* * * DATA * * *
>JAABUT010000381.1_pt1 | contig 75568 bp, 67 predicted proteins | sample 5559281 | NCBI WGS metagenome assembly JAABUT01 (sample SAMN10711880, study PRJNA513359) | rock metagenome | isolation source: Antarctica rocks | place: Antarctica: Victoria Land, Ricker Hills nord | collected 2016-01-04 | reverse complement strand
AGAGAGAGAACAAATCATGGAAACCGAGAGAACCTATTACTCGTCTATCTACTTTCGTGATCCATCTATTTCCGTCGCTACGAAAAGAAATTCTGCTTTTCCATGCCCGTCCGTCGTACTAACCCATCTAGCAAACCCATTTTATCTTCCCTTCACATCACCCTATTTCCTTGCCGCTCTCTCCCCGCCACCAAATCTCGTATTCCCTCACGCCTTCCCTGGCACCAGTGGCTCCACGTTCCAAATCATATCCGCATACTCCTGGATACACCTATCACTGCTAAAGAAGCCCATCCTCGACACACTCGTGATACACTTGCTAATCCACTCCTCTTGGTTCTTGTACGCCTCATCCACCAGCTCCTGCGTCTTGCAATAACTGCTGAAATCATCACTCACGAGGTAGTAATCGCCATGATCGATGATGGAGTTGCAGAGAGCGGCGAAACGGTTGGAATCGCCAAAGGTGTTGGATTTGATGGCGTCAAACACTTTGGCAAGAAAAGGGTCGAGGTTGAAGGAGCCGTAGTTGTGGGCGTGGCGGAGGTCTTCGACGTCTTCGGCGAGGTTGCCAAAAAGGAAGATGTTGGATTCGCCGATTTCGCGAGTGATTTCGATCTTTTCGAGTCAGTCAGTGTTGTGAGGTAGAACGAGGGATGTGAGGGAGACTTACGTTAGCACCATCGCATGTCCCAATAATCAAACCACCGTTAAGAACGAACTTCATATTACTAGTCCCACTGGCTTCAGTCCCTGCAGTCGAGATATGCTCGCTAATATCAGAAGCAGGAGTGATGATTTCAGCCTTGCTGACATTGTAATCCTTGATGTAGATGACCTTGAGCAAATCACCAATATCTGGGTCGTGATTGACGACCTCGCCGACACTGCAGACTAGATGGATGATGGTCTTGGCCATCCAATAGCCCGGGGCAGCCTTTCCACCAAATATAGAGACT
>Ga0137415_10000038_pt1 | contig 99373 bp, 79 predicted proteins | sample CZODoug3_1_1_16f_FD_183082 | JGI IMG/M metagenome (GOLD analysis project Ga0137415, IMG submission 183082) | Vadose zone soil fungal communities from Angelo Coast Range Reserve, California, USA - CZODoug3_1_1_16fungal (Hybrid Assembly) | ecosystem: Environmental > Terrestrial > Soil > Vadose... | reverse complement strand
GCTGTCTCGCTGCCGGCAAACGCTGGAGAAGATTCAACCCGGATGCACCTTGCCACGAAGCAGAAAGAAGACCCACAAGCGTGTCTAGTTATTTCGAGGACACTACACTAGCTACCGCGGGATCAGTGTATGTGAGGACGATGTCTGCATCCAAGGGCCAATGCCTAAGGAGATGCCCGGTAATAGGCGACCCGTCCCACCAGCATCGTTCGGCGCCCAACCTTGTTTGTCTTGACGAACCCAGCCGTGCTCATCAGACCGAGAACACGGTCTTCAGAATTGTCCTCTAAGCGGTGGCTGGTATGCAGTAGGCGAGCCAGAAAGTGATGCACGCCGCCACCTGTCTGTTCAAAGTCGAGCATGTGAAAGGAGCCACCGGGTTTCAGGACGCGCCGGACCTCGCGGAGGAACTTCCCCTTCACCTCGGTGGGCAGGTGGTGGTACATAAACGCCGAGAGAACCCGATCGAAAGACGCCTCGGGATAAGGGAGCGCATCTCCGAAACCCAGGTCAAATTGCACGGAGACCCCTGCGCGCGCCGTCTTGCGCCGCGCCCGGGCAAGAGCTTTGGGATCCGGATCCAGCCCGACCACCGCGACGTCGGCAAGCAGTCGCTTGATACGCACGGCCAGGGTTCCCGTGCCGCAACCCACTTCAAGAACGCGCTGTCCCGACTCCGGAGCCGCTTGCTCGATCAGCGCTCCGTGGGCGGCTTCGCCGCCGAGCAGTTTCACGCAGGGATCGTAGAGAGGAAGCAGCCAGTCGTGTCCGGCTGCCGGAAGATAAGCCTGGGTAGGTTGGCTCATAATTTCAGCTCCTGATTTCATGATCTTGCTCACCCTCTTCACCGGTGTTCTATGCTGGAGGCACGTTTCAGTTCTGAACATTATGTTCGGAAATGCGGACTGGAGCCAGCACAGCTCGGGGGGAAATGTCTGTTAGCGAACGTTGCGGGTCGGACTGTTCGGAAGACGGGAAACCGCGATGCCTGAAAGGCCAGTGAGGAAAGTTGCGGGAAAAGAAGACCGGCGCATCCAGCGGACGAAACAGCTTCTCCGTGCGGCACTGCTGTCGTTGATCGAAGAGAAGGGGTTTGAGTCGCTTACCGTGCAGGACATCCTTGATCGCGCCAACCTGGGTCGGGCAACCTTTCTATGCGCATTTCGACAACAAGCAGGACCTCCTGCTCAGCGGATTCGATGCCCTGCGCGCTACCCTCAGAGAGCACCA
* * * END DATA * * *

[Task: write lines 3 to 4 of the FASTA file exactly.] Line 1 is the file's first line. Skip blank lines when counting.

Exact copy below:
>Ga0137415_10000038_pt1 | contig 99373 bp, 79 predicted proteins | sample CZODoug3_1_1_16f_FD_183082 | JGI IMG/M metagenome (GOLD analysis project Ga0137415, IMG submission 183082) | Vadose zone soil fungal communities from Angelo Coast Range Reserve, California, USA - CZODoug3_1_1_16fungal (Hybrid Assembly) | ecosystem: Environmental > Terrestrial > Soil > Vadose... | reverse complement strand
GCTGTCTCGCTGCCGGCAAACGCTGGAGAAGATTCAACCCGGATGCACCTTGCCACGAAGCAGAAAGAAGACCCACAAGCGTGTCTAGTTATTTCGAGGACACTACACTAGCTACCGCGGGATCAGTGTATGTGAGGACGATGTCTGCATCCAAGGGCCAATGCCTAAGGAGATGCCCGGTAATAGGCGACCCGTCCCACCAGCATCGTTCGGCGCCCAACCTTGTTTGTCTTGACGAACCCAGCCGTGCTCATCAGACCGAGAACACGGTCTTCAGAATTGTCCTCTAAGCGGTGGCTGGTATGCAGTAGGCGAGCCAGAAAGTGATGCACGCCGCCACCTGTCTGTTCAAAGTCGAGCATGTGAAAGGAGCCACCGGGTTTCAGGACGCGCCGGACCTCGCGGAGGAACTTCCCCTTCACCTCGGTGGGCAGGTGGTGGTACATAAACGCCGAGAGAACCCGATCGAAAGACGCCTCGGGATAAGGGAGCGCATCTCCGAAACCCAGGTCAAATTGCACGGAGACCCCTGCGCGCGCCGTCTTGCGCCGCGCCCGGGCAAGAGCTTTGGGATCCGGATCCAGCCCGACCACCGCGACGTCGGCAAGCAGTCGCTTGATACGCACGGCCAGGGTTCCCGTGCCGCAACCCACTTCAAGAACGCGCTGTCCCGACTCCGGAGCCGCTTGCTCGATCAGCGCTCCGTGGGCGGCTTCGCCGCCGAGCAGTTTCACGCAGGGATCGTAGAGAGGAAGCAGCCAGTCGTGTCCGGCTGCCGGAAGATAAGCCTGGGTAGGTTGGCTCATAATTTCAGCTCCTGATTTCATGATCTTGCTCACCCTCTTCACCGGTGTTCTATGCTGGAGGCACGTTTCAGTTCTGAACATTATGTTCGGAAATGCGGACTGGAGCCAGCACAGCTCGGGGGGAAATGTCTGTTAGCGAACGTTGCGGGTCGGACTGTTCGGAAGACGGGAAACCGCGATGCCTGAAAGGCCAGTGAGGAAAGTTGCGGGAAAAGAAGACCGGCGCATCCAGCGGACGAAACAGCTTCTCCGTGCGGCACTGCTGTCGTTGATCGAAGAGAAGGGGTTTGAGTCGCTTACCGTGCAGGACATCCTTGATCGCGCCAACCTGGGTCGGGCAACCTTTCTATGCGCATTTCGACAACAAGCAGGACCTCCTGCTCAGCGGATTCGATGCCCTGCGCGCTACCCTCAGAGAGCACCA